Note that many desktop apps hit web services or communicate via HTTP now, mostly because it's 1. easy and 2. SOA became the flavor of the month about a year or so ago.
Also, many enterprise web apps, at least that I've used, have some sort of plugin/JVM requirement. Are they a desktop app? Web app? Some awesomely funky in-between?
Personally, I think these "thick vs. thin" client discussions are a nice waste of time and excuse to get page impressions.
Let's deconstruct, shall we?
What sense does that make when any modern laptop packs enough CPU and GPU power to put yesterday's Cray supercomputer to shame?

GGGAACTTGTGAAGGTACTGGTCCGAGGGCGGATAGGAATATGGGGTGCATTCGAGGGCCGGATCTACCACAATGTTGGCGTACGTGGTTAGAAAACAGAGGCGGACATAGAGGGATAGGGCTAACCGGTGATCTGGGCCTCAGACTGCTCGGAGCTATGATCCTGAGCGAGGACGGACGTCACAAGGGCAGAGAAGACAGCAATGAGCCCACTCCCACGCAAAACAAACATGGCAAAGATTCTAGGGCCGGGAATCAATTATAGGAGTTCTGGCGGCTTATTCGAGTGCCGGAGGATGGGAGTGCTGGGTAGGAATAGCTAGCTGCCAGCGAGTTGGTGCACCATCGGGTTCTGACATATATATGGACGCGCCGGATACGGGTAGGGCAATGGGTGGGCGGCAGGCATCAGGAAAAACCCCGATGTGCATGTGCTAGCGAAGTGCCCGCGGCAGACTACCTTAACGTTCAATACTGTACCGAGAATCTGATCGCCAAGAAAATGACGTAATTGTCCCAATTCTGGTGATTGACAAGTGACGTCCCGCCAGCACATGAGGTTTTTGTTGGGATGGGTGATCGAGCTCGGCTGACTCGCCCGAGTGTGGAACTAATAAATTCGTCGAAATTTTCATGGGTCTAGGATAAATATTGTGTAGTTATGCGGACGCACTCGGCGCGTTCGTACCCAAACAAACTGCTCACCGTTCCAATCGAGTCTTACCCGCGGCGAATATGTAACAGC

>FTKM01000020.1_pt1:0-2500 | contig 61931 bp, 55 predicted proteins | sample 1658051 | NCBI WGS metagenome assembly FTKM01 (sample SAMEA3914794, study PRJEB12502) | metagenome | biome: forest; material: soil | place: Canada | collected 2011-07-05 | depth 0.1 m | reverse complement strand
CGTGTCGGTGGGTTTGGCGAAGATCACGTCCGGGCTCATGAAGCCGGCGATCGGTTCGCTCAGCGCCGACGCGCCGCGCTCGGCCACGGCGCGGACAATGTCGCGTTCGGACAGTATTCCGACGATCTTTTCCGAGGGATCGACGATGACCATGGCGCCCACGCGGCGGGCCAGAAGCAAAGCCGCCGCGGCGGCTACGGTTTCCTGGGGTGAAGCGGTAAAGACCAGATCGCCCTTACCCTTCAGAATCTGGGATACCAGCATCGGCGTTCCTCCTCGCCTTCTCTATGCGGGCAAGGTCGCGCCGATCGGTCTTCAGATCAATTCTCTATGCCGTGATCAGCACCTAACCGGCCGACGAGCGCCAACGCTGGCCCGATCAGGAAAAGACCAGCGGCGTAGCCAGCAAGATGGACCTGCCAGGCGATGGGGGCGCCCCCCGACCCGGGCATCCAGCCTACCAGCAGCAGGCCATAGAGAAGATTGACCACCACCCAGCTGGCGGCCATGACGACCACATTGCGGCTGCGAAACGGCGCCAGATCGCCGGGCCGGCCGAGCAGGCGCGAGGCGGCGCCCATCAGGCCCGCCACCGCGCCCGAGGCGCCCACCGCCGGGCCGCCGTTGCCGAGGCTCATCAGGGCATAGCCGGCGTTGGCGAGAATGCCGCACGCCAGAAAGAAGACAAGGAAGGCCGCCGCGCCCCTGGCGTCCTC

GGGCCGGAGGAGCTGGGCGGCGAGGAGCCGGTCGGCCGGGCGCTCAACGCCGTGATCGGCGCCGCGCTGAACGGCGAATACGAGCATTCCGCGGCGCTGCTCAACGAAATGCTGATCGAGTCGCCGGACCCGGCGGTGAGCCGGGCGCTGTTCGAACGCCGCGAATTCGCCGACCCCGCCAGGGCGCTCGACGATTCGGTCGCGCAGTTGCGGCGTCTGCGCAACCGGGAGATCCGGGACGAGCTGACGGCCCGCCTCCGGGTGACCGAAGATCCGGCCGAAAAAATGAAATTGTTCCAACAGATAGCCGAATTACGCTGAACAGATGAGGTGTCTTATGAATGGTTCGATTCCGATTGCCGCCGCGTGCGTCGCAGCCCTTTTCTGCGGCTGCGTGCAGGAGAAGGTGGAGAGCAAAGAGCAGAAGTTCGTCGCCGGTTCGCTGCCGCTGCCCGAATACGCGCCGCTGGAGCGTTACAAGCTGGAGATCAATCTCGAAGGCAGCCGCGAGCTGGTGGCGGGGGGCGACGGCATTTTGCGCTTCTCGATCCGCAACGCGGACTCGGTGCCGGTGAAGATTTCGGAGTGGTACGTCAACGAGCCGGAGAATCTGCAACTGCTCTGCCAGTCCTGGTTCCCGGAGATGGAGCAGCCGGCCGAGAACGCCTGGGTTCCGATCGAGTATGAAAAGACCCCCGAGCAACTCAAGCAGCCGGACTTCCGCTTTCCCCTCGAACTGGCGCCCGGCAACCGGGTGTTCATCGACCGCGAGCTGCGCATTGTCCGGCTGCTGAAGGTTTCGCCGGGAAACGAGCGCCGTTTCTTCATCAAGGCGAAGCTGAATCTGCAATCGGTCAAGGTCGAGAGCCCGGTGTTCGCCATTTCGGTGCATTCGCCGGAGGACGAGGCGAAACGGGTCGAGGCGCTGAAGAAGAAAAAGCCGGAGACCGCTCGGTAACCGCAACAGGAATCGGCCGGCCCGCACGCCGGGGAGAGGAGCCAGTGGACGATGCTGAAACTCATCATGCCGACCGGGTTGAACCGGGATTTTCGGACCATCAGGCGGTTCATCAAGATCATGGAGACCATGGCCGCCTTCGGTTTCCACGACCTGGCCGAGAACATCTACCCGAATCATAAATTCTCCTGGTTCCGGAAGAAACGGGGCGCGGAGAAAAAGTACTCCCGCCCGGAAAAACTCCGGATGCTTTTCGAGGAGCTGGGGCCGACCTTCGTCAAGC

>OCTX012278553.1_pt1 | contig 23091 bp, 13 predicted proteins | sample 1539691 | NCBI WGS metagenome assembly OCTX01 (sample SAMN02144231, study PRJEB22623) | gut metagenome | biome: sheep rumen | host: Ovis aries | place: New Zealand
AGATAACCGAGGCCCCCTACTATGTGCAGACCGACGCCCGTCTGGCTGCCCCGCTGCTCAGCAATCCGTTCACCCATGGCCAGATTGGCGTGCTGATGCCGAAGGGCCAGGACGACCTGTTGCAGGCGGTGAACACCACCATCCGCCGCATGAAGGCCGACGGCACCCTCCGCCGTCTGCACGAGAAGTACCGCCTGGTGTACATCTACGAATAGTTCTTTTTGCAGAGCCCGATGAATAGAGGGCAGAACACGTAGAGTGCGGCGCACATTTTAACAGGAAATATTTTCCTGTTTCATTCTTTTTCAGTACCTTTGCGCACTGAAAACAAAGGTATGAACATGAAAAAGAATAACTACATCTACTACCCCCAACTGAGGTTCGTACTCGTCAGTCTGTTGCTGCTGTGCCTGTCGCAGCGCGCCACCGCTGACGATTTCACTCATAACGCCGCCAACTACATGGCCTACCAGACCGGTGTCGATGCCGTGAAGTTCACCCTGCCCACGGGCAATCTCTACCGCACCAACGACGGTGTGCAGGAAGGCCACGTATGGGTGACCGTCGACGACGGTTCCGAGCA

Running Outlook and Office will immediately slow that poor laptop to molasses. Add a nice shiny .NET app, or worse, Java, and you've got yourself a tarpit.
You, my friend, have never used internally developed VB6 apps. I say no more.
Browser technologies are too limiting.
For some applications, I completely agree. But not everybody needs to see dynamic fluid modeling or stock quotes for 3000 securities in a real-time heatmap.
The big vendors call the shots.
Good call, time to turn to Java and .NET, which aren't controlled by big vendors.
Should every employee have a browser?...But if your internal applications are Web-based, you'll need to either host them onsite or maintain careful router or firewall rules to prevent abuse of your Internet services.
Because deploying and maintaining desktop apps across thousands of machines is wicked easy.